Attention Deficit Hyperactivity Disorder (ADHD) is a chronic condition including attention difficulty, hyperactivity and impulsiveness. Children of mothers who took vitamin D during pregnancy with
resultant high levels of the vitamin in the umbilical blood have fewer
symptoms of ADHD at the age of 2.5 years.
These were the findings in a new study from the Odense Child Cohort just published in The Australia & New Zealand Journal of Psychiatry
‘Children of mothers who took vitamin D during pregnancy with resultant high levels of the vitamin in the umbilical blood have fewer symptoms of ADHD at the age of 2.5 years’
"And for every 10 nmol/L increase in the vitamin D
concentration in umbilical blood, the risk of a being among the 10%
highest score on the ADHD symptom scale fell by 11%," explains one of
the study's initiators, Professor Niels Bilenberg.
1,233 children from Odense Municipality were monitored in the study.
Vitamin D was measured in umbilical blood, and mothers completed the
Child Behavior Checklist (CBCL) when their child was 2.5 years old. The
CBCL questionnaire can be used to identify early symptoms of ADHD, even
though an ADHD diagnosis cannot be made at that age.
"And the trend was clear: those mothers who had taken vitamin D,
and had a vitamin D level (25OHD) in their umbilical blood over 25
nmol/L, had children with lower ADHD scores," continues Bilenberg. "This
was after we had corrected for other factors that could explain the
link, such as the mother's age, smoking, alcohol, obesity, education,
number of children, psychiatric disease in the parents, child's sex, age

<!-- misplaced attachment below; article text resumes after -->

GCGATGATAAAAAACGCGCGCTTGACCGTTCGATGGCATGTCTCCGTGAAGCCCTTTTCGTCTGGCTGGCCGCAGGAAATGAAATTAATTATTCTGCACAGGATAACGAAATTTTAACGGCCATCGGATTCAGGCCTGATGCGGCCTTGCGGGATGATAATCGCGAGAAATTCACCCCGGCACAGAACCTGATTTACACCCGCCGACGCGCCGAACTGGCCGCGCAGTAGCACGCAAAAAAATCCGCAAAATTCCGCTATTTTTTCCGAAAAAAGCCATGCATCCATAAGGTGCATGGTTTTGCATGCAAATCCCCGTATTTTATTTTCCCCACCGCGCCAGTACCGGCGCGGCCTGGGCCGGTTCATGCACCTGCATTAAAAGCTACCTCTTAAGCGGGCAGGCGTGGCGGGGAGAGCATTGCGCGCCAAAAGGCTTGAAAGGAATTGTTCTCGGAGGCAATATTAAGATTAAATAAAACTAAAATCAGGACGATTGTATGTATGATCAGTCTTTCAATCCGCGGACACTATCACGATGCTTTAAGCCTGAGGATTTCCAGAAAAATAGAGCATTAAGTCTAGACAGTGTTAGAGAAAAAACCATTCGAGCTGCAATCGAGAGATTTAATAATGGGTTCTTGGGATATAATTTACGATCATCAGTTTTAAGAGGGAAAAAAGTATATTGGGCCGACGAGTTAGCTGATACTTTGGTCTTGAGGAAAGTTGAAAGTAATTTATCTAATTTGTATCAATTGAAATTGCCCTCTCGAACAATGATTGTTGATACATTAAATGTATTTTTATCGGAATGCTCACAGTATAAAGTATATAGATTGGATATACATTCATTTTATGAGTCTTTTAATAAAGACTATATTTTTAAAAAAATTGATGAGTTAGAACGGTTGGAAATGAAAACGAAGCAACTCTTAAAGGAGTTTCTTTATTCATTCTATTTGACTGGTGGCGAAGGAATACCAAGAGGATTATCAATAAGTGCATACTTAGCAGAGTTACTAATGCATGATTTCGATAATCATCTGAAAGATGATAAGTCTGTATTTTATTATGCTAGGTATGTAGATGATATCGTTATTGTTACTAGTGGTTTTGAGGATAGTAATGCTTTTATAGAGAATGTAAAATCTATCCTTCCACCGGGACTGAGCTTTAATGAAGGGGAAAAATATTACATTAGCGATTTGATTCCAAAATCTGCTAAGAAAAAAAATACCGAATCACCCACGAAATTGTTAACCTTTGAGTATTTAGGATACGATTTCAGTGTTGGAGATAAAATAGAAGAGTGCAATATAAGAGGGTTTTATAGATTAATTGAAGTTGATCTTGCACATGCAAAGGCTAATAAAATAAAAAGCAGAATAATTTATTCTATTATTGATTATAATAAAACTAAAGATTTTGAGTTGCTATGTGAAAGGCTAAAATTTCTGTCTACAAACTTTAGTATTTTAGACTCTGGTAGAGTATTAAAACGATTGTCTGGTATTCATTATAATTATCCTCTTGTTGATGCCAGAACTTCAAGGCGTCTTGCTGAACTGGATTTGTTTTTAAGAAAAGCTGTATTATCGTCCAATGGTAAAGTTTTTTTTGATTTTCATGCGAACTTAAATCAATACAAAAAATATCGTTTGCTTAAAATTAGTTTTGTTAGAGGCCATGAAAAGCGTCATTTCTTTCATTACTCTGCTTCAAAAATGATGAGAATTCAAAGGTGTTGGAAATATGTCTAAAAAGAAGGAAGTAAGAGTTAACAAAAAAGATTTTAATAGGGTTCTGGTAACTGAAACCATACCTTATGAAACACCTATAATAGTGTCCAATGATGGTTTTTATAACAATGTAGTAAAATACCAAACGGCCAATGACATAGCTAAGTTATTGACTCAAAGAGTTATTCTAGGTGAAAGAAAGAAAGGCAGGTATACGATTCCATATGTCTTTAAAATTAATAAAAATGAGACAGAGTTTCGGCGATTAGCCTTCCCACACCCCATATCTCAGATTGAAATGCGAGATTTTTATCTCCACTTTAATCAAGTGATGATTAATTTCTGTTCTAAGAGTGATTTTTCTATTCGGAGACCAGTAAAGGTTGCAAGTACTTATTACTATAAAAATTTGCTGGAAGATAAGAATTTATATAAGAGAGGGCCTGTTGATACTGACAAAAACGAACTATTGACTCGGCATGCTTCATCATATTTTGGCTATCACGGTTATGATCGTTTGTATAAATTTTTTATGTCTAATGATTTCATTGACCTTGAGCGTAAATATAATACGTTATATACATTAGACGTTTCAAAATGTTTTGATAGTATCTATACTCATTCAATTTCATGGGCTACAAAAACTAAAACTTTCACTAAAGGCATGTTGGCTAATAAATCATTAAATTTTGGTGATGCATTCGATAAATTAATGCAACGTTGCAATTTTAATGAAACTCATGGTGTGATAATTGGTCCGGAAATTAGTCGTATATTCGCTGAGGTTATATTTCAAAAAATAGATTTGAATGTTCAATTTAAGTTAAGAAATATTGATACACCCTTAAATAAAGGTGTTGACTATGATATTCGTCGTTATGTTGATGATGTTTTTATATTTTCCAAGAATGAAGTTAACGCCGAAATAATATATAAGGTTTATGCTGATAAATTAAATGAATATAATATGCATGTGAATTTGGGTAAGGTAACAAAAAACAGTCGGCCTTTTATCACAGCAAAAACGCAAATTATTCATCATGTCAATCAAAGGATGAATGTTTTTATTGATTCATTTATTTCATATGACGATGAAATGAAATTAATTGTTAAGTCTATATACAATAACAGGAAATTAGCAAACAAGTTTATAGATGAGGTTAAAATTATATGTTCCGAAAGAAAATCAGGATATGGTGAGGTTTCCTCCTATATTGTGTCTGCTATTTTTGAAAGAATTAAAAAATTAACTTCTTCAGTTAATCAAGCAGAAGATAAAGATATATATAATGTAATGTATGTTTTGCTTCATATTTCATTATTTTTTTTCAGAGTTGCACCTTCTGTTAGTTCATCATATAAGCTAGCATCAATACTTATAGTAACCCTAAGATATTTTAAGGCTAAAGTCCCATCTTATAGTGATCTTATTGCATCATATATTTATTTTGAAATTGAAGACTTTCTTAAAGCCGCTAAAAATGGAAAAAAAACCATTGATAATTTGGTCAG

and seasonal variation."
The link between vitamin D and early ADHD symptoms has not been described before, and has therefore attracted attention.
"We were very surprised that the link was so clear," say two of
the study's other authors, medical students Jens Bull Aaby and Mats
Mossin, "as there was no previous awareness that this link could be
identified at such an early age. It's impossible to say with which
children will develop ADHD later on, but it will be interesting to
further follow up those children who were at the highest end versus the
normal range of the ADHD scale."
The study offers no explanation as to how vitamin D can protect
against ADHD, but other studies have shown that vitamin D plays an
important role in the early development of the brain.
"We had an idea about it," says Aaby, "but we cannot say with
certainty that vitamin D protects against early symptoms of ADHD. Our
study only indicates that there is a link that we cannot explain in any
Facts: Odense Børnekohorte is a joint study between Odense
University Hospital, the Psychiatric Service of the Region of Southern
Denmark, Odense Municipality, and the University of Southern Denmark. In
the study, 2,500 mothers and their children are being monitored from
early pregnancy to the child's 18th birthday. The children are now three to five
years old and a number of follow-up studies are planned.